Mr. President, There’s a Major Flaw in Your Solution to Climate Change

America can supply 80 percent of U.S. electricity with renewables by 2050 with commercially available technologies.

President Barack Obama walks with Jeff and Richard Heil on the Heil Family wind farm in Haverhill, Iowa, on August 14, 2012. (Photo: Larry Downing/Reuters)

Stephen Lacey is a Senior Editor at Greentech Media, where he reports on the business of cleantech. He was formerly Deputy Editor of Climate Progress. He writes daily on clean energy policy, technologies, and finance.

Barack Obama has been a strong champion of clean energy. Throughout his presidency, even while getting attacked by opponents for supporting the industry, Obama has stuck to his guns on the need to develop more renewable energy and make our economy more efficient.

So it’s distressing when the President joins the ranks of doubters and climate delayers by making a statement like this in an interview with a prominent magazine:

On climate change, it's a daunting task. But we know what releases carbon into the atmosphere, and we have tools right now that would start scaling that back, although we'd still need some big technological breakthrough.

Obama may not realize it, but this is a very dangerous statement. A message from one of the world’s most powerful leaders that we “need some big technological breakthrough” to deal with climate change is arguably as negatively influential as the fossil fuel-funded deniers who spread doubt about whether the planet is warming.

There are two types of people in the climate action world.

The first type—usually people focused on deploying clean energy projects—argues that we can reach very high penetrations with today’s technologies.

The second type—doubters, spin artists, cautious supporters, and well-intentioned futurists—argues that we can’t do anything meaningful without major technology breakthroughs.

Although many people in the second camp believe they are doing good, they are actually spreading a message of doubt about our ability to solve the problem today.

People who argue for big breakthroughs aren’t totally wrong. Of course we want to encourage technological leaps by investing in R&D and helping bring emerging technologies to market. But the energy market doesn’t change in leaps—it goes through evolutionary change as technologies get tested in the marketplace, investors become more comfortable with them, and prices come steadily down as projects get deployed and businesses get more sophisticated.

We’ve conditioned ourselves to think of the energy market in the context of the information technology revolution, where massive change happened quickly. But in the energy sector, change happens over decades as deployment cycles evolve. Because it takes many years to bring a technology from the lab to the market, deployment needs to be our top priority. We don’t have decades to wait for the next revolutionary technology.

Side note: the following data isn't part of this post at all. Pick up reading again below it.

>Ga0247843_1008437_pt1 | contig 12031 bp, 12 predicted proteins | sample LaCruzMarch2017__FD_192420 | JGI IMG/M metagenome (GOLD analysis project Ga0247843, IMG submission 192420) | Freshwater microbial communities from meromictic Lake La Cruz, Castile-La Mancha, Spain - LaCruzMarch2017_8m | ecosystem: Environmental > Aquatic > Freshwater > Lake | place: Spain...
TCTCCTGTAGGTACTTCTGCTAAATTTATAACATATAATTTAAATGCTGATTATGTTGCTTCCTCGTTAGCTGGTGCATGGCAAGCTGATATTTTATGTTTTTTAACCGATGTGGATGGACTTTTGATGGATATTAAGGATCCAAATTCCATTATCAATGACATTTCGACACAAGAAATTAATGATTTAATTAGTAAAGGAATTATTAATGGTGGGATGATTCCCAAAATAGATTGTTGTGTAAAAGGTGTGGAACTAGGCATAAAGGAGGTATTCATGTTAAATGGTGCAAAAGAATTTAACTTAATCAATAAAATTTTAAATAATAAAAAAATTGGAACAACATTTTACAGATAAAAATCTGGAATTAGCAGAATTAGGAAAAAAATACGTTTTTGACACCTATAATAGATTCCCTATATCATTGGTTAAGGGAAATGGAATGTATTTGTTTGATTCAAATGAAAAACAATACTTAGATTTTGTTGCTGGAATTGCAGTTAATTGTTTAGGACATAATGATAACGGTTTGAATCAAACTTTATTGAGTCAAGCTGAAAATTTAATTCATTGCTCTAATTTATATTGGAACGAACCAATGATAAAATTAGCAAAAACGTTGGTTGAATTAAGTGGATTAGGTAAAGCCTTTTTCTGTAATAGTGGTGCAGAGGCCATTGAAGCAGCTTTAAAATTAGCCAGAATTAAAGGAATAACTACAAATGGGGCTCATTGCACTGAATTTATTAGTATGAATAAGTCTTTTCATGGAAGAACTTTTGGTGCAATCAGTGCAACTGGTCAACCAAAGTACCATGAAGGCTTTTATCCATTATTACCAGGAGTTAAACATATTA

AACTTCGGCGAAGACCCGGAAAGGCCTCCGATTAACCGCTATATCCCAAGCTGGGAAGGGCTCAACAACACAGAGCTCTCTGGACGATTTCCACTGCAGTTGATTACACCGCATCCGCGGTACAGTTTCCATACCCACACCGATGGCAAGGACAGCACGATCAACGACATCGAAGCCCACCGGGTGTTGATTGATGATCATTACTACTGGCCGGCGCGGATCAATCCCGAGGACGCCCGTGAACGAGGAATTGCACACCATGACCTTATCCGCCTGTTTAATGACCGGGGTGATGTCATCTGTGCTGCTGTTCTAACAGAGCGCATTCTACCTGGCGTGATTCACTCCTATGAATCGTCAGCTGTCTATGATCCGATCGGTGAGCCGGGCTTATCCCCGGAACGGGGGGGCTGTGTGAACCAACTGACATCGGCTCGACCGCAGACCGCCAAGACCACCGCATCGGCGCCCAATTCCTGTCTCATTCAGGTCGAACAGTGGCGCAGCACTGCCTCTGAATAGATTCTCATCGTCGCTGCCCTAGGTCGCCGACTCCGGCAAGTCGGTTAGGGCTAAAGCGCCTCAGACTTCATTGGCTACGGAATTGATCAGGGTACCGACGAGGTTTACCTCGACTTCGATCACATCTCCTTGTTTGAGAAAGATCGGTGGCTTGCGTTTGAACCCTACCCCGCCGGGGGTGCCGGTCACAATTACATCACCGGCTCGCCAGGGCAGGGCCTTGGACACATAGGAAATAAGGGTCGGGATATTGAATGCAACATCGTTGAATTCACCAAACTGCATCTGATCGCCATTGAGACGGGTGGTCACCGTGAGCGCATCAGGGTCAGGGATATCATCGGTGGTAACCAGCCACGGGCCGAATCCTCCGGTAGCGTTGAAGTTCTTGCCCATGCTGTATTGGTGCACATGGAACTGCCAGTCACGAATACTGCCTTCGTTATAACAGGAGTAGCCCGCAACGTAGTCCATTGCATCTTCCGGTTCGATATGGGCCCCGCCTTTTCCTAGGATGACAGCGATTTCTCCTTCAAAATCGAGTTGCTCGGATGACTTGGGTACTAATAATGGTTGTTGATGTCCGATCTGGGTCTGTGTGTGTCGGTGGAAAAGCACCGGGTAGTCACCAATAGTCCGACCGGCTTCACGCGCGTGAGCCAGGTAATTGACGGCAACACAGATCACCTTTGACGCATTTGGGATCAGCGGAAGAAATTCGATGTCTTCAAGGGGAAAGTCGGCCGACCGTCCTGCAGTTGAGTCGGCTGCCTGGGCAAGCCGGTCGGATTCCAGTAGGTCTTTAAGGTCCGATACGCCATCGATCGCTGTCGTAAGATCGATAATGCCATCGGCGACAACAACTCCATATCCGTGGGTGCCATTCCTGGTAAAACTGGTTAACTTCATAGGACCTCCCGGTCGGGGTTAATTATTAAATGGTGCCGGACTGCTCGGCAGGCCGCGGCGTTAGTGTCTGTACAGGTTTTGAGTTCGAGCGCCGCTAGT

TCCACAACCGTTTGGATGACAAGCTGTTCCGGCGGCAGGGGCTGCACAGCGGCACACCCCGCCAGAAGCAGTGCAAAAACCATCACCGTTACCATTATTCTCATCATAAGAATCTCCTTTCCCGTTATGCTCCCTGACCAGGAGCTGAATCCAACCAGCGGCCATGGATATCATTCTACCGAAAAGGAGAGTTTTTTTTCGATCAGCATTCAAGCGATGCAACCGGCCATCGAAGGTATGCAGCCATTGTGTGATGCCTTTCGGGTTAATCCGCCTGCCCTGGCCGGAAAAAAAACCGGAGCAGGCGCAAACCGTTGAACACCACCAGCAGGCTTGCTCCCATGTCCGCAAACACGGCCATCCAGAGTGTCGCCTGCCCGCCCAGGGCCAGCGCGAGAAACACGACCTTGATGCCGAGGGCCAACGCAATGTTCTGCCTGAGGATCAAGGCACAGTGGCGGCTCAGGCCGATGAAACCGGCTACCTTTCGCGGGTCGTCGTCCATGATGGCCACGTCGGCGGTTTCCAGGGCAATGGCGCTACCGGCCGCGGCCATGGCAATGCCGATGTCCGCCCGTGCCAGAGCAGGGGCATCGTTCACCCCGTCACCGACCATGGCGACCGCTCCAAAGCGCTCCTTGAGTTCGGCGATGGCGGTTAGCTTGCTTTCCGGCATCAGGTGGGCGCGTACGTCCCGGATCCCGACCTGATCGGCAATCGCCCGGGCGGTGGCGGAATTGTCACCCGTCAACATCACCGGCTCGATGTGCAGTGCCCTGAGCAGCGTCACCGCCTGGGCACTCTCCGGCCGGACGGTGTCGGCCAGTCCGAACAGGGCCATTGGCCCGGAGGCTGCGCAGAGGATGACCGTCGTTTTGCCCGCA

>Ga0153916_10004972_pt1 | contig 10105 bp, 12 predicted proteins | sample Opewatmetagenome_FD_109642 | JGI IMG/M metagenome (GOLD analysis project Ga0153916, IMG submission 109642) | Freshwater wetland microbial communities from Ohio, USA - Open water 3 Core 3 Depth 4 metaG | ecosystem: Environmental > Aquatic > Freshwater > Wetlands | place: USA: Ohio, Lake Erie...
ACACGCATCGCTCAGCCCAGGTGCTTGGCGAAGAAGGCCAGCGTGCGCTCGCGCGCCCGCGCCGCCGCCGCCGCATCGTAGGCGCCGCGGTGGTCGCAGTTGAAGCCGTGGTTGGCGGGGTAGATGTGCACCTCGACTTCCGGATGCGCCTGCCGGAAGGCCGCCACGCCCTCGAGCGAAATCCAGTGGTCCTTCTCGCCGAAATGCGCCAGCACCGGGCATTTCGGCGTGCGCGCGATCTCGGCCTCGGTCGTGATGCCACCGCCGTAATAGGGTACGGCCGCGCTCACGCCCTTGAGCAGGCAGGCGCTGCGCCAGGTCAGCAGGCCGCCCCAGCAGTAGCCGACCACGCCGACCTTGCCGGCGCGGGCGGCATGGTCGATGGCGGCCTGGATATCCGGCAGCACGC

Let’s use another IT analogy. Saying that climate solutions can’t scale without significant breakthroughs is like saying we shouldn’t bother with the Internet because all we have are desktop computers and DSL, rather than powerful mobile devices and a 4G network. The fact is we are in the middle of an important period of technological progress today, and saying that we need a “big technological breakthrough” to take action is wrong and downright dangerous.

We know how to deal with the problem. We need to implement strong policies to make our cities more walkable, our buildings more efficient, and our energy system more dependent on renewable resources. We have the know-how and the technologies today to accomplish those tasks. The key issue is not technology readiness—it is market adoption.

Consider this: The National Renewable Energy Laboratory concluded recently that America can supply 80 percent of U.S. electricity with renewables by 2050 with commercially available technologies. The real challenge in reaching that goal isn’t whether the technology works—it is creating innovative financial models, getting utilities comfortable with renewables, and creating better targets for deployment.

The same goes for building efficiency and transportation. We have the technologies already to make our economy far less energy-intensive. The real barrier is adoption, which takes time as technologies and business models evolve.

By strongly supporting clean energy deployment over the last four years, President Obama has put a foundation in place for a large-scale economic shift. Companies are putting more projects in the ground then ever, consumers and investors are getting more comfortable with the technologies, and our economy is becoming modestly less carbon-intensive. In order to accelerate this trend and actually deal with climate change, we can’t wait for new technologies to suddenly emerge out of the lab—we need to deploy what’s already proven.

Sadly, the President is indicating to the world that today’s investments don’t add up to meaningful climate action. That is simply not the truth.

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